Dealing with the death of a parent is sad and complicated enough without having to deal with bills from a student loan servicer. But as Axton Betz-Hamilton helped her widowed father deal with the death of her mom Pamela, she found herself lost in red tape trying to beat back bills from FedLoan that just kept coming.
The often complicated issues surrounding student loans and death have given the lending industry a bad name in the past — but the Betz family situation should have been simpler than most.
Pamela, who was in the middle of a Ph.D. program at Ball State University, died in February. At the time, she owed about $100,000 on a series of federal loans. According to the U.S. Department of Education, federal loans can be discharged upon the student’s death. (Private loans are another matter; co-signers can be liable for the loan).
Ball State sent a “separation date” notice to the Betz home this spring, but no instructions on what to do about the debt. Betz-Hamilton did some research and learned she needed to send a copy of her mom’s death certificate to the loan servicer, FedLoan. She sent it in September, and has a U.S. Mail return receipt showing FedLoan received the notice Sept. 17.
But the bills kept coming, now with stern warnings that payments were overdue.
Axton’s father called FedLoan on Oct. 1 and was told there was no record of a death certificate on file.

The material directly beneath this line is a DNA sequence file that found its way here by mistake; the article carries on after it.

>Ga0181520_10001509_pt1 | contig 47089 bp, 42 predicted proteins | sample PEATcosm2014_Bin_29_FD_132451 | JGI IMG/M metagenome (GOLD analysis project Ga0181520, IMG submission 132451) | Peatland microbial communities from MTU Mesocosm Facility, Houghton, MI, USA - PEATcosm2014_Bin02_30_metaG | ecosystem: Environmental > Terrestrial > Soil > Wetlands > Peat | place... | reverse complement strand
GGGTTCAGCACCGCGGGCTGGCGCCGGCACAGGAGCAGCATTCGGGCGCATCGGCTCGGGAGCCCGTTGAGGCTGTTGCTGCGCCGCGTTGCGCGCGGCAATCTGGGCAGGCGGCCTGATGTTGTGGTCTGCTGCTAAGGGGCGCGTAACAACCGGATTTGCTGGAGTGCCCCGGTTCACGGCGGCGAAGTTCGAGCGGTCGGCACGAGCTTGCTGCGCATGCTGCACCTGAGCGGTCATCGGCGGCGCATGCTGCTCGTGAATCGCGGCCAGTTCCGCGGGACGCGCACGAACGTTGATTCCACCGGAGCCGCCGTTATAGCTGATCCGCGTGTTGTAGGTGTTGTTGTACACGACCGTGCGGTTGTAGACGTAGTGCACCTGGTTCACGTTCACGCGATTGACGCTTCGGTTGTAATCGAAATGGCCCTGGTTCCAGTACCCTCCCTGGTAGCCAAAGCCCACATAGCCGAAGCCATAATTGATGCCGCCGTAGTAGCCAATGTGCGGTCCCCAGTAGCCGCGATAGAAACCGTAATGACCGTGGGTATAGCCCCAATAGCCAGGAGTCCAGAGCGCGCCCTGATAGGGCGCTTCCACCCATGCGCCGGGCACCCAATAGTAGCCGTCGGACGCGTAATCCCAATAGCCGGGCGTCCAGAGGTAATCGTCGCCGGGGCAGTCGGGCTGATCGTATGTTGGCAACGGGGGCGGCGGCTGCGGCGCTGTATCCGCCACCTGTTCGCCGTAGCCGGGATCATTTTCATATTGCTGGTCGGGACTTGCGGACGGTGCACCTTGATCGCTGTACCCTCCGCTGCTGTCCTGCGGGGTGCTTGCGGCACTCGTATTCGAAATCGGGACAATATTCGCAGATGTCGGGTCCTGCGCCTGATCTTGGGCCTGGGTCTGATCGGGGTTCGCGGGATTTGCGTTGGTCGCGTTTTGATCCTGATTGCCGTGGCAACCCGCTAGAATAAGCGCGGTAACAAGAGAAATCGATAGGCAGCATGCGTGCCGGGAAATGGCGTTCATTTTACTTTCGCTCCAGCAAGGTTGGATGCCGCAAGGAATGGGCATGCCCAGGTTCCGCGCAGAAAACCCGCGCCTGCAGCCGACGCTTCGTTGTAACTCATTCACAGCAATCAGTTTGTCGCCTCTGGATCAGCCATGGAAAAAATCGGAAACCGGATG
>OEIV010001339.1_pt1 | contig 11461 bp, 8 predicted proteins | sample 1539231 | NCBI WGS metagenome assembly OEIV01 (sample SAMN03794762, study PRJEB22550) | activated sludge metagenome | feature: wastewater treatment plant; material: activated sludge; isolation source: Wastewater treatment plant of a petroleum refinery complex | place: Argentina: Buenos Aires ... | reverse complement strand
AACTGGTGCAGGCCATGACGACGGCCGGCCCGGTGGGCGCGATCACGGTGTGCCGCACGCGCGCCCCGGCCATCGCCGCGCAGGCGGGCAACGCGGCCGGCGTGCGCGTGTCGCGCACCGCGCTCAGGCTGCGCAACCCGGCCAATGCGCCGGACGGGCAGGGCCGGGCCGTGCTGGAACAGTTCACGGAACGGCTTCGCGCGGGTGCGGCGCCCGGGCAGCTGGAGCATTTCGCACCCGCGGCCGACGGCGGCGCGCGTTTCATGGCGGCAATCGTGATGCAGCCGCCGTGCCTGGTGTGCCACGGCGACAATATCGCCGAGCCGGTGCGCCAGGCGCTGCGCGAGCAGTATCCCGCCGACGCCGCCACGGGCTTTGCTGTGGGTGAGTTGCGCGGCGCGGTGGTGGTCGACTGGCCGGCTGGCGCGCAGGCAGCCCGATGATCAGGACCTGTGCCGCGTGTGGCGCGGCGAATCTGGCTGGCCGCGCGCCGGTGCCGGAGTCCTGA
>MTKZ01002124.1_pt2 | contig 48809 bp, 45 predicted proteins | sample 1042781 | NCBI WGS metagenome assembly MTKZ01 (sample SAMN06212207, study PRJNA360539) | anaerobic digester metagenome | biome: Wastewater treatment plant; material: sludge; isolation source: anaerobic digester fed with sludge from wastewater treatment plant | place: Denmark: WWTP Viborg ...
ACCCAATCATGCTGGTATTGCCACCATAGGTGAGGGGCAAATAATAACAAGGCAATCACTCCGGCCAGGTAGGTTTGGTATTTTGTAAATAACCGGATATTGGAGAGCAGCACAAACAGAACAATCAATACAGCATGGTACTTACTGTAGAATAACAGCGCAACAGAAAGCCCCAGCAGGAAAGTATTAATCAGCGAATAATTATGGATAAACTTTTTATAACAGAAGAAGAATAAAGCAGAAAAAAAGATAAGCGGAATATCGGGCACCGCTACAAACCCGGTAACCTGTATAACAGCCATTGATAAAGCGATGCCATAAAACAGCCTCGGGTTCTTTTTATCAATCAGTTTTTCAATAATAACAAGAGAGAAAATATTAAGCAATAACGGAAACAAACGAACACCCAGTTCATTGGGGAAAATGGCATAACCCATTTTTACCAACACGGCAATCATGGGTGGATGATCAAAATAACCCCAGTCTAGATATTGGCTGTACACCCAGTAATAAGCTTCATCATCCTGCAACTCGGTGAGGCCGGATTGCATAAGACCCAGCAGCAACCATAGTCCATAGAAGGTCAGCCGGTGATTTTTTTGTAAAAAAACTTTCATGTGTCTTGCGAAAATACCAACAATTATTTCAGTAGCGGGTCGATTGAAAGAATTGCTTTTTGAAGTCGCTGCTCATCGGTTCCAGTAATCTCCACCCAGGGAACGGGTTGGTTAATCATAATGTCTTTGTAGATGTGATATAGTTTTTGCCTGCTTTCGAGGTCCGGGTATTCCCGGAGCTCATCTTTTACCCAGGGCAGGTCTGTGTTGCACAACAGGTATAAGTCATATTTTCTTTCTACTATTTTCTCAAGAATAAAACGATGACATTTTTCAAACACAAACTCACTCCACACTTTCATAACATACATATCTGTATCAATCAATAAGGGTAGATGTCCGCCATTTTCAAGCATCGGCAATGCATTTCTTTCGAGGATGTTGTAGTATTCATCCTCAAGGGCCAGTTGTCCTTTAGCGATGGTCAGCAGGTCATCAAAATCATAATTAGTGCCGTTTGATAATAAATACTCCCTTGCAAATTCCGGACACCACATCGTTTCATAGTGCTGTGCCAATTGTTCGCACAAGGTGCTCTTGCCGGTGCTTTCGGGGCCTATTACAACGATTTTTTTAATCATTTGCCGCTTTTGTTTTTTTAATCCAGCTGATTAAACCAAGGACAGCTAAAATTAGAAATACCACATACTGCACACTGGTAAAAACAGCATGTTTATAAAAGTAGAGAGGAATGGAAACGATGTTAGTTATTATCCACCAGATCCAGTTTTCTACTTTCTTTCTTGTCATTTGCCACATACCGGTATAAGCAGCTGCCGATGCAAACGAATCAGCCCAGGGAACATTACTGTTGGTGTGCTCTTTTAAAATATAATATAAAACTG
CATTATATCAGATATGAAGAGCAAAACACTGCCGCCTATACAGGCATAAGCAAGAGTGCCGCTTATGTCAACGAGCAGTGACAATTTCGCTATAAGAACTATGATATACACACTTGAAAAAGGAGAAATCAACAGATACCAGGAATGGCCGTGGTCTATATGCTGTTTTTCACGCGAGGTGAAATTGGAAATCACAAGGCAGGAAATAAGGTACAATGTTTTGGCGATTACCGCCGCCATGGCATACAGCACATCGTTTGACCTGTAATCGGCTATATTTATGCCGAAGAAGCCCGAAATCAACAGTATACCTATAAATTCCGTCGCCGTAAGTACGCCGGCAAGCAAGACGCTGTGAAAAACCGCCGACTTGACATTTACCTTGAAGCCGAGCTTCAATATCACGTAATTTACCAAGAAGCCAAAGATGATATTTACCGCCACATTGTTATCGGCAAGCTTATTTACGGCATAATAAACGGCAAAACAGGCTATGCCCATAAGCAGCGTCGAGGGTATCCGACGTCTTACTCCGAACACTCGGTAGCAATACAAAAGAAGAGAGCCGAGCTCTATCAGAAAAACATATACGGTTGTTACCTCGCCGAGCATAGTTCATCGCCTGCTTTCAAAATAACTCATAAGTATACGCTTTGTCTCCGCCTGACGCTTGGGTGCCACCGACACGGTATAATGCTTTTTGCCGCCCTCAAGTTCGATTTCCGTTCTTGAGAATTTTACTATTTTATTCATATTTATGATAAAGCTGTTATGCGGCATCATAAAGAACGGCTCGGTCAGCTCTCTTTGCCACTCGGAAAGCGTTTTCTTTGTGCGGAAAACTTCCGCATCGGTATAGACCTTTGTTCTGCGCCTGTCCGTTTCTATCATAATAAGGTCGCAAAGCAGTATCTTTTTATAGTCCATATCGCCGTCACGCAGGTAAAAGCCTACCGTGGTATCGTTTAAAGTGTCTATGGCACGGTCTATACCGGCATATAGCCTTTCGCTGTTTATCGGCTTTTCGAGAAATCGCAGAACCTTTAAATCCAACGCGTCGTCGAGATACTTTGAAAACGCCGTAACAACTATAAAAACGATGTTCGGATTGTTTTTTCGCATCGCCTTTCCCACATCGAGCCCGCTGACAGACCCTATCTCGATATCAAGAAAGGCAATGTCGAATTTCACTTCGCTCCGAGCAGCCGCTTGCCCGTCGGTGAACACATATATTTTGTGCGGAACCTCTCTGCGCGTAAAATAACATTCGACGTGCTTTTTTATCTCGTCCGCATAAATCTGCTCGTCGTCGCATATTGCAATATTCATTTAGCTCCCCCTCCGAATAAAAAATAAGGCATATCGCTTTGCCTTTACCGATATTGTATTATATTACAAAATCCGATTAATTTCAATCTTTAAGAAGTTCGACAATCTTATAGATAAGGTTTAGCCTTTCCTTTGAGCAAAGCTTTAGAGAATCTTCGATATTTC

“According to (my father), they (didn’t) believe she’s dead,” Axton said.
She considered sending another copy, but wondered what good that would do.
“I felt like (it) went into a bureaucratic black hole,” she said.
She called Ball State, looking for someone at FedLoan she could talk to. No luck. More bills. FedLoan was demanding $900 a month.
Exasperated, Axton contacted me.
FedLoan, based in Pennsylvania, is one of a handful of servicers who handle federal student loans — loans backed by the Department of Education, distinct from private student loans that are granted by for-profit lenders. FedLoan is an arm of the Pennsylvania Higher Education Assistance Agency (PHEAA).
When I contacted Mike Reiber, a spokesman for PHEAA, he agreed to look into the issue immediately. Within an hour, he called Axton to say FedLoan had indeed received the death certificate, but was waiting on Department of Education approval of the loan discharge.
Reiber said he could not discuss the specifics of Betz’s loan for privacy reasons, but confirmed that “we have received all the information we need and the process is ongoing.”
According to Axton, Reiber blamed the U.S. government budget shutdown (which was in effect Oct. 1- 16) for the delay when they spoke.
Axton was relieved, but still frustrated.
“I still don’t think that explains why that information was not in their computer for the customer service rep when Dad called them,” she said. “I’m certainly glad they called me yesterday, but from the get-go, I wanted a person to send the death certificate to.”
She also complained that there was no way for her to know whether FedLoan had received the death certificate. Axton, herself a consumer economics professor, fretted that others might not be able to navigate the system as successfully.
“What’s a non-Ph.D.-without extensive professional experience in consumer economics/consumer studies to do? In other words, what could the average person do in this situation?” she said. “It shouldn’t have taken me having to contact a national consumer affairs reporter to get someone to do something.”
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